Diets always start on Mondays, usually to crash and burn with Friday night drinks after work. In fact, one business owner in the article cites Friday lunch as a boom time for burgers. Or, maybe Monday is the day of repentance, as the article suggests. Many of us have been there: weekends filled with nachos, beers and double-scoop ice cream to be followed by All Bran and skinny lattes come Monday morning. In fact, as dietitians, we always ensure that clients record food habits on both weekends and weekdays as dietary habits are so different during those times. Yet another option is if a new dietary regime is already in the works, we plan to start it on Monday. We can then "take advantage" of the weekend to get all of our favourites "out of our system". 

You know when would be a good time to start a diet? Right now. And let's not call it a diet, so  much as a "new way of eating". The best part? No radical overhauls to how you eat. You don't have to say goodbye to some of your favourite treats. You simply need to figure out how to make them work for you and your bottom line.

If you are planning on making a big change, think about what your goals are and how realistic your plan is for long term success. Dieting is a bore so if you have weight to lose, consider how well your plan can be followed for life. If you can't see yourself on this regime for the rest of your life (or if it doesn't teach you how to adapt the plan for maintenance) you may find yourself selecting another Monday for another new diet in 6 months time. 

If like the fresh start Mondays provide, use that power for permanent change by trying my UnDiet project, with weekly tips to slowly makeover your diet for good. Small changes have a powerful effect over time.

Monday, July 30, 2012

A Simple Weeknight Dinner

I am, for all intents and purposes, a "throw-together" kind of cook. I am learning, for my other food blog, how to pre-meditate recipe magic but on most nights, family dinners are the result of throwing some ingredients together and hoping it is tasty. Don't get me wrong - I do plan out my meals weekly so I can shop but I pluck them out of my imagination and not a cookbook. I might buy spinach, eggs, strawberries and walnuts with the intention of making a salad. When it comes to flavourings, it's "a little of this, a little of that". Some nights the results are amazing, other nights, not so much. When it does go right, I usually can't replicate it.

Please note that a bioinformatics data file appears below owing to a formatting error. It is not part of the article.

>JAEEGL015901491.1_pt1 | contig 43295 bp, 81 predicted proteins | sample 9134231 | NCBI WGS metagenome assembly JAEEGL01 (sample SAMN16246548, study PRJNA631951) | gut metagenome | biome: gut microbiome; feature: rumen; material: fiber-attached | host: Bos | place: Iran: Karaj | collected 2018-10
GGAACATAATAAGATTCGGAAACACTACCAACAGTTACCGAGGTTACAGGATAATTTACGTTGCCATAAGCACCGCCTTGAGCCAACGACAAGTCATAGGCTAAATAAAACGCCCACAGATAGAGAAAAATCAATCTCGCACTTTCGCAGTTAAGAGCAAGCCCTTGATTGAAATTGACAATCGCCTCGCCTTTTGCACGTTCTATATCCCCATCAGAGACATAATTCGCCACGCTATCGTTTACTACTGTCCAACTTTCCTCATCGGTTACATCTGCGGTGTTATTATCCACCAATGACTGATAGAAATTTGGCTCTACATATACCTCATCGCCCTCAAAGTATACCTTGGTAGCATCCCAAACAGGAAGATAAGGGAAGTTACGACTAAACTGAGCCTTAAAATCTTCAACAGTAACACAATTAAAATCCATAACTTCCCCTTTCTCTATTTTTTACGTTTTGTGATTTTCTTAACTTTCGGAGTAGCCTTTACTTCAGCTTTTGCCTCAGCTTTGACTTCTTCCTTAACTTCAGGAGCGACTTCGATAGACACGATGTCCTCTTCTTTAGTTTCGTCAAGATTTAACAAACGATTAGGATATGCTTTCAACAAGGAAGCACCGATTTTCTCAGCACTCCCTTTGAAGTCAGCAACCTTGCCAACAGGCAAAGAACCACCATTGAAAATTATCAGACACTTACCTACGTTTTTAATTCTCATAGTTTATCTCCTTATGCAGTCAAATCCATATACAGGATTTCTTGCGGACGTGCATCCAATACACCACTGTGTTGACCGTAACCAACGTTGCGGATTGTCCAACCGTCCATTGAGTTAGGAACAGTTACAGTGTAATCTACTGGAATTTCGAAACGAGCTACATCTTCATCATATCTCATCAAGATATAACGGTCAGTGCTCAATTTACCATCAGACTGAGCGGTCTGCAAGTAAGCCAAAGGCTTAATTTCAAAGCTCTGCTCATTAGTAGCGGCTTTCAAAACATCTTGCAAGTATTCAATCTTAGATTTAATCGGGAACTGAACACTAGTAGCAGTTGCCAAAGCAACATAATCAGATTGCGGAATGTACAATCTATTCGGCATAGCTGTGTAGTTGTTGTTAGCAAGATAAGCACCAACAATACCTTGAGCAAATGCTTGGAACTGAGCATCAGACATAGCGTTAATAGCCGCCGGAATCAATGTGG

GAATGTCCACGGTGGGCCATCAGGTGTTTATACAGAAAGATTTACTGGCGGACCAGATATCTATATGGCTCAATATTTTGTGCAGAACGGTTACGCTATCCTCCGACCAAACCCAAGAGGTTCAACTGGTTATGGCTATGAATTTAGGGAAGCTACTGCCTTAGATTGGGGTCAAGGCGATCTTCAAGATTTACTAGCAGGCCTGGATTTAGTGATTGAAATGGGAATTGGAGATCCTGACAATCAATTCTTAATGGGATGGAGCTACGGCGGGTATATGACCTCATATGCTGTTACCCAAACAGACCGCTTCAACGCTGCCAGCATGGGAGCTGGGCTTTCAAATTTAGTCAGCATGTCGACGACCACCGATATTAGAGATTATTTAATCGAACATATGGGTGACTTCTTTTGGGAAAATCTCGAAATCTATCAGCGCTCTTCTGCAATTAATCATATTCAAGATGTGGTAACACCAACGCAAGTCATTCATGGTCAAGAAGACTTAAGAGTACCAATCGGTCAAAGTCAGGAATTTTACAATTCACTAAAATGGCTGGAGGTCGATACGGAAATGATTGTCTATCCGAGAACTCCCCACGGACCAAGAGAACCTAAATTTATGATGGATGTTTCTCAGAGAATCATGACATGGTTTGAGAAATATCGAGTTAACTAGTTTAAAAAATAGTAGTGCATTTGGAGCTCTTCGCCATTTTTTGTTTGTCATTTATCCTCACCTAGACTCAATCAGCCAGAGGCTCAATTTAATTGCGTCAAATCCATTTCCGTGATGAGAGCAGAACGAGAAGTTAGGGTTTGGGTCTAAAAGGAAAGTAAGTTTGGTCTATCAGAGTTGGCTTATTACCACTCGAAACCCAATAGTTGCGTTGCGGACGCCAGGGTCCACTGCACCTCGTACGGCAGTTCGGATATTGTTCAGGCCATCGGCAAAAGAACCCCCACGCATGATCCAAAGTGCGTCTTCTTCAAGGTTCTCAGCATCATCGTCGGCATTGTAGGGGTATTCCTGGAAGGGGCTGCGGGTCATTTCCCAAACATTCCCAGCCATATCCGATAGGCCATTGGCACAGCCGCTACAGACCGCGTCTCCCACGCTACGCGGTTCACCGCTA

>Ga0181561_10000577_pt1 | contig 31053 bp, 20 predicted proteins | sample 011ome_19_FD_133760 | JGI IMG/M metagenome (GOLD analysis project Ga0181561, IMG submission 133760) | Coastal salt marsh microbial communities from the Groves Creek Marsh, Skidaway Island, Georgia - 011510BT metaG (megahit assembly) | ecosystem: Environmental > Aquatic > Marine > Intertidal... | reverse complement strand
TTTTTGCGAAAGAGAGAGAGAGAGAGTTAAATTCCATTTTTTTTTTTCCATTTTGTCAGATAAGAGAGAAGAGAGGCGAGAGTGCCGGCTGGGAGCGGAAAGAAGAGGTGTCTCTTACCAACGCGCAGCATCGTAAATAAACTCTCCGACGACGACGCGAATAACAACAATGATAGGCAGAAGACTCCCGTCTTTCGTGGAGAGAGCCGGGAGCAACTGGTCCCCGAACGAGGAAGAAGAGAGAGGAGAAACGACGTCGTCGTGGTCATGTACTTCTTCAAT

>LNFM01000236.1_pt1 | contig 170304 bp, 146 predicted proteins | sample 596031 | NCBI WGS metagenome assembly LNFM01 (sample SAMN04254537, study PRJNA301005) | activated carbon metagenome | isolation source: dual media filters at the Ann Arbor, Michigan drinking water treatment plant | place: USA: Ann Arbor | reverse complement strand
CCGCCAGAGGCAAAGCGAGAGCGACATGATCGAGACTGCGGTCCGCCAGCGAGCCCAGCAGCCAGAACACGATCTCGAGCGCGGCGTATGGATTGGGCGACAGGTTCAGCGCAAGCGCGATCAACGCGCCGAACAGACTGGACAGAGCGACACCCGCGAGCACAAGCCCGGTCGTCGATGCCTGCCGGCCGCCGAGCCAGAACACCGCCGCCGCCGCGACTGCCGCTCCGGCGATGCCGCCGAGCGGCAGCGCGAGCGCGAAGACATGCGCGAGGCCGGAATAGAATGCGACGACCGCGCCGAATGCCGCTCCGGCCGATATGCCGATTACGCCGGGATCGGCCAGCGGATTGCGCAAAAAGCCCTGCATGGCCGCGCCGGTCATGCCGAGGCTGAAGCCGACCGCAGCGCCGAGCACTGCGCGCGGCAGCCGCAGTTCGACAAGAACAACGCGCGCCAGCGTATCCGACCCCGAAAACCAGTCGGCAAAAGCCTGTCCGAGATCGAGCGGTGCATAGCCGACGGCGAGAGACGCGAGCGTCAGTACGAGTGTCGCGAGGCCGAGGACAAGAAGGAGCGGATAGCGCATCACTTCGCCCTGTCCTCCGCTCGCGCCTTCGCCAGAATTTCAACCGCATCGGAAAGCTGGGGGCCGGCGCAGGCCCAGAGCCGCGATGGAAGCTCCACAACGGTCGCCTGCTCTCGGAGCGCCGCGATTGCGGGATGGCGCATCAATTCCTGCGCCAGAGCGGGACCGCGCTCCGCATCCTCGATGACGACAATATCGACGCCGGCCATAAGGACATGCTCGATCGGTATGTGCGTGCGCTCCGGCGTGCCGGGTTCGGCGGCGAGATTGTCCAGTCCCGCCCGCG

So, as I was finishing up with dinner the other night, the thought crossed my mind to actually write down the recipe. And now, I can share it with you. 

This recipe takes full advantage of summer produce at its peak and is very simple to prepare. The key here is really to take the time and get the size of the veggies right and to cook everything properly. Given a quick chop and cook you will have a fresh and healthy meal - let the flavours and textures transform with some slow simmering (while you do something else) and you get a bit of magic. The texture of this dish is like a ratatouille so while I envisioned it as a pasta sauce, you could eat it as a side dish or on its own with some nice crusty bread. So, just in case you were wondering what to make for dinner tonight....

Summer Vegetable Ragu
Serves 6 as a side dish or pasta sauce

2 tbsp extra virgin olive oil
1 sweet yellow onion, finely diced
1 medium zucchini, finely diced
4 cloves garlic, minced
3 bell peppers, finely diced
1/4 cup fresh chopped fennel fronds (with stem)
11/2 cup passata (strained) tomato sauce
1/2 cup water
540ml can soft white beans (such as cannellini or navy beans), rinsed well and drained